Iran’s key demand during the Geneva talks will be sanctions relief. Since 2006, the UN Security Council has passed a series of sanctions on individuals and entities thought to be involved in the Iranian nuclear programme. Separately to these sanctions, the EU and the US have unilaterally introduced extraterritorial sanctions on Iran’s banking and energy sector. In an ideal scenario, Iran wants rapid relief on both the UN and the unilateral sanctions. In reality however, the Geneva talks are likely at best to only address UN sanctions.
The complex nature of US sanctions, coupled with the political divides before US Congress regarding the future of its relations with Iran, are likely to present a hurdle for the Geneva talks. Iran is live to this issue and has proactively engaged in bilateral talks with US negotiator, Wendy Sherman as to potential US sanctions relief. It is debatable whether the fate of the unilateral sanctions instigated by the EU will be resolved during the Geneva talks or whether, as with the US sanctions, discussed through bilateral talks. EU’s decision-making procedure enables it to maneuver its unilateral sanctions with much more ease than its US counterpart. During the Geneva talks, Iran may therefore press harder for relief from both UN and EU sanctions.
3. Spot Checks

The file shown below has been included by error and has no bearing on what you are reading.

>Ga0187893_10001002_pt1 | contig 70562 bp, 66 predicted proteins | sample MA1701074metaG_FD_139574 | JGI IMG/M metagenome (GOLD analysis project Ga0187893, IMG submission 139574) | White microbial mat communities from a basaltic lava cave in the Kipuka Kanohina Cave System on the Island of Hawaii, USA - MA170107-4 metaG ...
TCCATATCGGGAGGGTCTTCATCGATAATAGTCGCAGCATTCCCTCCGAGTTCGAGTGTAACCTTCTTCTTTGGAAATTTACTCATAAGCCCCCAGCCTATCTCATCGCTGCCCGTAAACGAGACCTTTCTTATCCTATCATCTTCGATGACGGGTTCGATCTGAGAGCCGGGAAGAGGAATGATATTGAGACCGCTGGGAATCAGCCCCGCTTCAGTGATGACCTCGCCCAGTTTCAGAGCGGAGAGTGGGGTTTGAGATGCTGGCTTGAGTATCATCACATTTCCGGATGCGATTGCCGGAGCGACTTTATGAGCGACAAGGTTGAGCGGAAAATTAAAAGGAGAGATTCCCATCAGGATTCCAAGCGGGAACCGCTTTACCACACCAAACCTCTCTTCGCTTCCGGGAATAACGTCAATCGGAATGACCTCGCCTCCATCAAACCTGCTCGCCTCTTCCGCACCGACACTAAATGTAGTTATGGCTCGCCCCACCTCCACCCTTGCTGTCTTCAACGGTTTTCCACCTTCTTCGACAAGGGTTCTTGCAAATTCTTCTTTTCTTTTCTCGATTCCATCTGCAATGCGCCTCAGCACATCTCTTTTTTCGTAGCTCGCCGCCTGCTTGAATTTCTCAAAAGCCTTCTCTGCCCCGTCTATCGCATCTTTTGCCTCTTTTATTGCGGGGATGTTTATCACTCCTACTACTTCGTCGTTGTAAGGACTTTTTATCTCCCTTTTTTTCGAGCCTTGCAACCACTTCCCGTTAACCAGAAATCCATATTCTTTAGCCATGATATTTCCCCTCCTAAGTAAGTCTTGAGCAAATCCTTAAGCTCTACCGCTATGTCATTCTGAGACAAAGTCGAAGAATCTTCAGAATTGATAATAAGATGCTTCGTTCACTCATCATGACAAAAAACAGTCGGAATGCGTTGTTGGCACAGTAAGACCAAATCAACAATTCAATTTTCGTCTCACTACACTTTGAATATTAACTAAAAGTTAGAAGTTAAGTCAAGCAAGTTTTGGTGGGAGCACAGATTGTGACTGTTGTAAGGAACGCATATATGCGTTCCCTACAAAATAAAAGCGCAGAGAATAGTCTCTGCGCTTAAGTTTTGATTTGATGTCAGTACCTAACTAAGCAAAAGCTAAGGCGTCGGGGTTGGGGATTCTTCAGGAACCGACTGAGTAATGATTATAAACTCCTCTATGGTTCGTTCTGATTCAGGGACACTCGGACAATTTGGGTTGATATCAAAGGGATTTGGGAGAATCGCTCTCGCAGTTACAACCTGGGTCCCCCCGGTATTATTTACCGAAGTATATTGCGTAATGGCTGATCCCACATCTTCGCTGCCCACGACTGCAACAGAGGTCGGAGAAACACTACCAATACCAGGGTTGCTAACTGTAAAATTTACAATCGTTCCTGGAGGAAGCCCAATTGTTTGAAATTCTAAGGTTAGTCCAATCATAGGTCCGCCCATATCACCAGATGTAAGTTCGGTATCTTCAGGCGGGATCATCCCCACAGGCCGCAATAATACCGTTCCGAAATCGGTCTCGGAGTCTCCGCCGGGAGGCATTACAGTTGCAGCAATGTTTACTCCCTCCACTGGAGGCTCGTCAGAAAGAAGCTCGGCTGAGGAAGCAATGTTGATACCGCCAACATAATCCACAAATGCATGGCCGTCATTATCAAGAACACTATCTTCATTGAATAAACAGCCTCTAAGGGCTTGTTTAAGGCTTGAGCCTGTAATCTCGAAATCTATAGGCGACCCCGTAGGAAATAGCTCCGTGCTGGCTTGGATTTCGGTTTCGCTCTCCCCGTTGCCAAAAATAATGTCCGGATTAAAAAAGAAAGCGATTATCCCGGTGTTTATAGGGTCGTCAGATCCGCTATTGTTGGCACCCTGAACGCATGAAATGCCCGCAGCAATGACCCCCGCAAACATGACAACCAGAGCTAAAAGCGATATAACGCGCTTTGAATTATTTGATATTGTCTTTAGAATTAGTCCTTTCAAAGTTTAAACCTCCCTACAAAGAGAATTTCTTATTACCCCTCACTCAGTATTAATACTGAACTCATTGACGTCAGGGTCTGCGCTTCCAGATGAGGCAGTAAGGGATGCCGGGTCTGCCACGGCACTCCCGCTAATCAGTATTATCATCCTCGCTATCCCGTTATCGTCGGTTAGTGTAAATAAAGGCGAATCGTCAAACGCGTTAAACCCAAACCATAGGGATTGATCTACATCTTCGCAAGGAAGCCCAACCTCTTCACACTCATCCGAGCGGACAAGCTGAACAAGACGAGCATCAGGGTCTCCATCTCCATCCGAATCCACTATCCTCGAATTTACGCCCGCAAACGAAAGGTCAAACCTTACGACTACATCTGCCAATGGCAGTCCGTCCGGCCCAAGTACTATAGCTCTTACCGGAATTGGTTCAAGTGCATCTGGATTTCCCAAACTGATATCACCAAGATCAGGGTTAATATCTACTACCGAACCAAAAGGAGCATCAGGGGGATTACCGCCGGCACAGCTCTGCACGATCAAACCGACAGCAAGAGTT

The E3+3 have previously demanded that Iran allow regular, unannounced visits to its nuclear sites by international monitors. During the nuclear negotiations in 2003 Iran agreed to voluntarily endorse the Additional Protocol allowing for regular spot checks by the International Atomic Energy Agency (IAEA). With the failure of those negotiations, Iran did not implement the measures under the Additional Protocol. Although Zarif has stated that the Additional Protocol would not, as things stand, be reintroduced into the talks, Araqchi has commented that Iran would consider consenting to spot checks by the IAEA.
4. Fordow Facility
The E3+3 are likely to request, as they did during the Almaty negotiations, that Iran suspends operations at Fordow production site (a nuclear facility disclosed in 2009). It is alleged that the higher-level enrichment work is carried out at Fordow. Iran may consider providing concrete concessions to ease concerns regarding the level of enrichment activities carried out at this facility in combination with spot checks.
5. Arak Heavy Water Reactor
Iran has maintained that the reactor facility at Arak is for civilian production of isotopes required for medical purposes. The E3+3 is particularly concerned about this reactor’s spent fuel which will contain plutonium that could be used for nuclear weapons. From a proliferation perspective, Iran has maintained that it will not engage in “reprocessing” (i.e. separating the plutonium for spent fuel which can be used in nuclear weapons). A deal could be initiated to ease concerns over the Arak reactor through complete disclosure of the reactor’s design information and spot checks by international monitors over a certain period of time to regulate the site’s activities.
6. Stockpile Limitations